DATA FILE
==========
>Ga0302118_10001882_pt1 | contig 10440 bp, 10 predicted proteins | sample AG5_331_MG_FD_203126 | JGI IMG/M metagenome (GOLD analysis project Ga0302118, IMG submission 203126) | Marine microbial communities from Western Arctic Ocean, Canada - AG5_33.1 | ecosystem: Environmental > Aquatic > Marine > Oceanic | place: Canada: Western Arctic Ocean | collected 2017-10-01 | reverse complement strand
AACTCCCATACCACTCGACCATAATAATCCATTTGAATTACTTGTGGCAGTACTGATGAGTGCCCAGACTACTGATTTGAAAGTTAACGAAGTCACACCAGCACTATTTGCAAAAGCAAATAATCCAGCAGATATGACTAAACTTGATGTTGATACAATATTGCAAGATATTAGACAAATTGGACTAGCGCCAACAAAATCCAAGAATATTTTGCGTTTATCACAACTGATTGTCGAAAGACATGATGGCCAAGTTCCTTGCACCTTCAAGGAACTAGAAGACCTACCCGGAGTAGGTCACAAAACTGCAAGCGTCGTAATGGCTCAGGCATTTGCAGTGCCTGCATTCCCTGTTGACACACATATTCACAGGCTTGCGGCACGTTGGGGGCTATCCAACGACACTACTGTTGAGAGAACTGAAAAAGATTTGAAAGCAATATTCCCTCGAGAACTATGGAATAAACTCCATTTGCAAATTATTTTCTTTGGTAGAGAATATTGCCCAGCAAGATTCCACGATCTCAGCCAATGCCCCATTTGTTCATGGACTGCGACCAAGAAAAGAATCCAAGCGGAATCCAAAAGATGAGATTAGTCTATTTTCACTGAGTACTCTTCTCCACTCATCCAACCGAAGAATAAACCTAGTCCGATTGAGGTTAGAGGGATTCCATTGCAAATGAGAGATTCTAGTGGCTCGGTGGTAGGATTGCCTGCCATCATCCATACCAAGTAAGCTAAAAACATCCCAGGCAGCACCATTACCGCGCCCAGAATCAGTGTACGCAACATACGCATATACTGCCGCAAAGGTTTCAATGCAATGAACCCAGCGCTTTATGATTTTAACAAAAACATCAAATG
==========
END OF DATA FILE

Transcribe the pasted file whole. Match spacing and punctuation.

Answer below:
>Ga0302118_10001882_pt1 | contig 10440 bp, 10 predicted proteins | sample AG5_331_MG_FD_203126 | JGI IMG/M metagenome (GOLD analysis project Ga0302118, IMG submission 203126) | Marine microbial communities from Western Arctic Ocean, Canada - AG5_33.1 | ecosystem: Environmental > Aquatic > Marine > Oceanic | place: Canada: Western Arctic Ocean | collected 2017-10-01 | reverse complement strand
AACTCCCATACCACTCGACCATAATAATCCATTTGAATTACTTGTGGCAGTACTGATGAGTGCCCAGACTACTGATTTGAAAGTTAACGAAGTCACACCAGCACTATTTGCAAAAGCAAATAATCCAGCAGATATGACTAAACTTGATGTTGATACAATATTGCAAGATATTAGACAAATTGGACTAGCGCCAACAAAATCCAAGAATATTTTGCGTTTATCACAACTGATTGTCGAAAGACATGATGGCCAAGTTCCTTGCACCTTCAAGGAACTAGAAGACCTACCCGGAGTAGGTCACAAAACTGCAAGCGTCGTAATGGCTCAGGCATTTGCAGTGCCTGCATTCCCTGTTGACACACATATTCACAGGCTTGCGGCACGTTGGGGGCTATCCAACGACACTACTGTTGAGAGAACTGAAAAAGATTTGAAAGCAATATTCCCTCGAGAACTATGGAATAAACTCCATTTGCAAATTATTTTCTTTGGTAGAGAATATTGCCCAGCAAGATTCCACGATCTCAGCCAATGCCCCATTTGTTCATGGACTGCGACCAAGAAAAGAATCCAAGCGGAATCCAAAAGATGAGATTAGTCTATTTTCACTGAGTACTCTTCTCCACTCATCCAACCGAAGAATAAACCTAGTCCGATTGAGGTTAGAGGGATTCCATTGCAAATGAGAGATTCTAGTGGCTCGGTGGTAGGATTGCCTGCCATCATCCATACCAAGTAAGCTAAAAACATCCCAGGCAGCACCATTACCGCGCCCAGAATCAGTGTACGCAACATACGCATATACTGCCGCAAAGGTTTCAATGCAATGAACCCAGCGCTTTATGATTTTAACAAAAACATCAAATG